... "(1,2,6,5)(4,3,7,8)", "(1,2,3,4)(5,6,7,8)"])
sage: cube.is_isomorphic(SymmetricGroup(4))
True
```

will test to see if the group of symmetries of the cube are “the same
as” \(S_4\) and so will return `True`.

Here is an another way to create the symmetries of a cube. Number the
six *faces* of the cube as follows: 1 on top, 2 on the bottom, 3
in front, 4 on the right, 5 in back, 6 on the left. Now the same
rotations as before (quarter-turns about axes through the centers of
two opposite faces) can be used as generators of the symmetry group:

```
sage: cubeface = PermutationGroup(["(1,3,2,5)", "(1,4,2,6)", "(3,4,5,6)"])
sage: cubeface.list()
[(), (3,4,5,6), (3,5)(4,6), (3,6,5,4), (1,2)(4,6), (1,2)(3,4)(5,6), (1,2)(3,5), (1,2)(3,6)(4,5), (1,3)(2,5)(4,6), (1,3,2,5), (1,3,4)(2,5,6), (1,3,6)(2,5,4), (1,4,3)(2,6,5), (1,4,5)(2,6,3), (1,4,2,6), (1,4)(2,6)(3,5), (1,5,2,3), (1,5)(2,3)(4,6), (1,5,6)(2,3,4), (1,5,4)(2,3,6), (1,6,3)(2,4,5), (1,6,5)(2,4,3), (1,6,2,4), (1,6)(2,4)(3,5)]
```

Again, this subgroup of \(S_6\) is “same as” the full symmetric group, \(S_4\):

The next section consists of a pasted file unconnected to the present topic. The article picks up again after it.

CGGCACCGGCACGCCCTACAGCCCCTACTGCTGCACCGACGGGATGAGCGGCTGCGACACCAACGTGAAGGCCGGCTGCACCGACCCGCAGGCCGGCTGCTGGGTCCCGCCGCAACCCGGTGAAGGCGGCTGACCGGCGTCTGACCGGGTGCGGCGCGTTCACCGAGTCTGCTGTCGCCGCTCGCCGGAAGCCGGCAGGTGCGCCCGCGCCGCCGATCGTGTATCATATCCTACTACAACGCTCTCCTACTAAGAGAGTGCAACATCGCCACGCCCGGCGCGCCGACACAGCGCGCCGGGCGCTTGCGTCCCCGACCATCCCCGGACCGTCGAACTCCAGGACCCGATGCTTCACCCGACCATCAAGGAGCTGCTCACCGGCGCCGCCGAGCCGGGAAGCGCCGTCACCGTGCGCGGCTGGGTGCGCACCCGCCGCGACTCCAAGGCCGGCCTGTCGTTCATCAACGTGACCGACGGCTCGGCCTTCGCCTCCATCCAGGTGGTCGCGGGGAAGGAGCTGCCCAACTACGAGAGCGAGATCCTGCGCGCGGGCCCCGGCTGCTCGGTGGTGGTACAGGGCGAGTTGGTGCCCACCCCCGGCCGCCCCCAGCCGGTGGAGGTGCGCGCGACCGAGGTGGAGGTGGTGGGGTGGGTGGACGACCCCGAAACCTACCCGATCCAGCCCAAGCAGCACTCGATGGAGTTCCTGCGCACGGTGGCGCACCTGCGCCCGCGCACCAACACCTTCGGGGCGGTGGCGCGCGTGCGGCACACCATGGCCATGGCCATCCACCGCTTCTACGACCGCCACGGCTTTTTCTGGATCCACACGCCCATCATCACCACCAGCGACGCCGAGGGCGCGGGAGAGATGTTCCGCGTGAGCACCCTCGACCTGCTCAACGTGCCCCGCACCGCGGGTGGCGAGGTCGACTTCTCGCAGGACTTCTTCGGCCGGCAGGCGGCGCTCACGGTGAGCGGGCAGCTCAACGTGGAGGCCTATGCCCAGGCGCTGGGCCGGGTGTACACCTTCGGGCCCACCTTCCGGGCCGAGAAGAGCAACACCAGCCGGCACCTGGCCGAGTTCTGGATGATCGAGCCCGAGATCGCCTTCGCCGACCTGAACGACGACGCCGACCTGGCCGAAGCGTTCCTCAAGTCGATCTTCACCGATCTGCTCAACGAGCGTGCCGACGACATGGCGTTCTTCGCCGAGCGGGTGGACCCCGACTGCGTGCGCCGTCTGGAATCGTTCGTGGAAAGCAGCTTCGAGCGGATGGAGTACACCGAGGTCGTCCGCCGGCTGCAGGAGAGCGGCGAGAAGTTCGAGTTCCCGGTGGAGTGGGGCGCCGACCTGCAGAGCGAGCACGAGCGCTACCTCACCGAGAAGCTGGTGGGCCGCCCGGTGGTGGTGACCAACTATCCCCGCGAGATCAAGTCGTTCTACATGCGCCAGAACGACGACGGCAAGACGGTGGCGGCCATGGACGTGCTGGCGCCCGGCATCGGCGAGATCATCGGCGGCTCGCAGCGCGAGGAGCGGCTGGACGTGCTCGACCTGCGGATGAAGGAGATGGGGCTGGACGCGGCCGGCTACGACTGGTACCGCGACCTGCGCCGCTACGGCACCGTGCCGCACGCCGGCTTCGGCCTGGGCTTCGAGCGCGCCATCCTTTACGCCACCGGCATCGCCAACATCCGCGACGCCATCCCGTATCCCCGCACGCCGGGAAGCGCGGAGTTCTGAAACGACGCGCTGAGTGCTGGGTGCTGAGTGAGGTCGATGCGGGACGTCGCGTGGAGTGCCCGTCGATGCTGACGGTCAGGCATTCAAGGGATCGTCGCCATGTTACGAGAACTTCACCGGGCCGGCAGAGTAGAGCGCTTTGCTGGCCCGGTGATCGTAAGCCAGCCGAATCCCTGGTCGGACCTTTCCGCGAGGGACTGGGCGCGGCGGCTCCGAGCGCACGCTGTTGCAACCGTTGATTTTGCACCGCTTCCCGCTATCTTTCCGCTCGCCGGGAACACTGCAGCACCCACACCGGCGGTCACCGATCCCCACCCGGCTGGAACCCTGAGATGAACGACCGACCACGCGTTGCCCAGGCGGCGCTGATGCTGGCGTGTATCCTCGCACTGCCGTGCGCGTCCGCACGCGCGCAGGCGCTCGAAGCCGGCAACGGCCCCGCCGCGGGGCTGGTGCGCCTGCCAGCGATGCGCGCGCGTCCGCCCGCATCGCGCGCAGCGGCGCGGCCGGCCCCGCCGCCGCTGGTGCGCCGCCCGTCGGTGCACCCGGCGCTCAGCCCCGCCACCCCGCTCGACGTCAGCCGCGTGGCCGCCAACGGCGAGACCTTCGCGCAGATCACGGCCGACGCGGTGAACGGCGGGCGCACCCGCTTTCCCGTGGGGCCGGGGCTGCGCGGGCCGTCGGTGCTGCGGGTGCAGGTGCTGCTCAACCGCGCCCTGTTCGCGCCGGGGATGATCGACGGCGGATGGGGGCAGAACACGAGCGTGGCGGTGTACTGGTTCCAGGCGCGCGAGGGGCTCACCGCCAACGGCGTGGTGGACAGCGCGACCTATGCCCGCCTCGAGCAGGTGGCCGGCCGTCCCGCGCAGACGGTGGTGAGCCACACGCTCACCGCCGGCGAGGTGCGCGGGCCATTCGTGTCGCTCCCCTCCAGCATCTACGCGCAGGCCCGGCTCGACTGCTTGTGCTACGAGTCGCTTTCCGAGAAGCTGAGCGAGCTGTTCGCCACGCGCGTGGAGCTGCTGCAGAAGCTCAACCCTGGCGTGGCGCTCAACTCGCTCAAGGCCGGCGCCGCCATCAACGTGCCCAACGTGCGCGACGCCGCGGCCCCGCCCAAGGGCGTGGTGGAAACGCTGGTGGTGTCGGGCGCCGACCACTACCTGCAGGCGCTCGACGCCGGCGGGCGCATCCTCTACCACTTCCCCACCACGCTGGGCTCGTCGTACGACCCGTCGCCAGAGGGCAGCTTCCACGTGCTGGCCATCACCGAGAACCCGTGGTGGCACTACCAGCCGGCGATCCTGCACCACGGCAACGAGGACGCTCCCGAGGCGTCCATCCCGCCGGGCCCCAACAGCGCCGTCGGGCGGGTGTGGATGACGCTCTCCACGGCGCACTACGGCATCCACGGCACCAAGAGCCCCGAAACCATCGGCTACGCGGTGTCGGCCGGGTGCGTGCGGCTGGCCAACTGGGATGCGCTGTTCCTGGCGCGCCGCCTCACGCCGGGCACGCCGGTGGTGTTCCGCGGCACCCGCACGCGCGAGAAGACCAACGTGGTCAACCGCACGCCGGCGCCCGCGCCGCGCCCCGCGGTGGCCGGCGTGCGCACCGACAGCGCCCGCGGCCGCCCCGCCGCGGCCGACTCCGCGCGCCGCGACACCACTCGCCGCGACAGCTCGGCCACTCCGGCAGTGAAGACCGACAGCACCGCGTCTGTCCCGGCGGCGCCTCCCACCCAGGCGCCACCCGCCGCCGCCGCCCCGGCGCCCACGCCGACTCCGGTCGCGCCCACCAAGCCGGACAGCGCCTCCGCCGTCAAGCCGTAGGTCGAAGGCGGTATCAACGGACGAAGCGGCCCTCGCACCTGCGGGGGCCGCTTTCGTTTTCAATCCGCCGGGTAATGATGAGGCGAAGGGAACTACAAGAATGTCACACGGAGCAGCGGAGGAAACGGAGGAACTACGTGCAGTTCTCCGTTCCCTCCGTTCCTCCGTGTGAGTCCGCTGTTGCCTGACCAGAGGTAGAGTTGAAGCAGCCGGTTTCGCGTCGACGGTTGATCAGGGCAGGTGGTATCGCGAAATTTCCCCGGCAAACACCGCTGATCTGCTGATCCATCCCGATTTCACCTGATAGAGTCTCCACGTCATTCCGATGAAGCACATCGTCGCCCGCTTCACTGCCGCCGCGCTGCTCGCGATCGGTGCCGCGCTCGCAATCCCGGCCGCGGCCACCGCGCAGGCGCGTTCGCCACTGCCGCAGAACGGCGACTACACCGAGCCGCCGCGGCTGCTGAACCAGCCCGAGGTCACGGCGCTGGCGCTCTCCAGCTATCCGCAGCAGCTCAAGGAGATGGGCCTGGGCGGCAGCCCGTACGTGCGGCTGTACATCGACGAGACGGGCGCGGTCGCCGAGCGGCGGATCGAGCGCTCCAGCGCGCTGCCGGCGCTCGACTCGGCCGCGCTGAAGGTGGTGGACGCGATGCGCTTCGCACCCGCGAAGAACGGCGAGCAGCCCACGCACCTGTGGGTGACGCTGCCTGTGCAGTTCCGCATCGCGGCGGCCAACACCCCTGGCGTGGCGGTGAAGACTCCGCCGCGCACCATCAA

```
sage: cubeface = PermutationGroup(["(1,3,2,5)", "(1,4,2,6)", "(3,4,5,6)"])
sage: cubeface.is_isomorphic(SymmetricGroup(4))
True
```

It turns out that in each of the above constructions, it is sufficient to use just two of the three generators (any two). But one generator is not enough. Give it a try and use Sage to convince yourself that a generator can be sacrificed in each case.

The code below:

- begins with the alternating group \(A_4\);
- specifies three elements of the group (the three symmetries of the tetrahedron that are 180 degree rotations about axes through midpoints of opposite edges);
- uses these three elements to generate a subgroup; and finally
- illustrates the command for testing if the subgroup
`H`is a normal subgroup of the group`A4`.

```
sage: A4 = AlternatingGroup(4)
sage: r1 = A4("(1,2) (3,4)")
sage: r2 = A4("(1,3) (2,4)")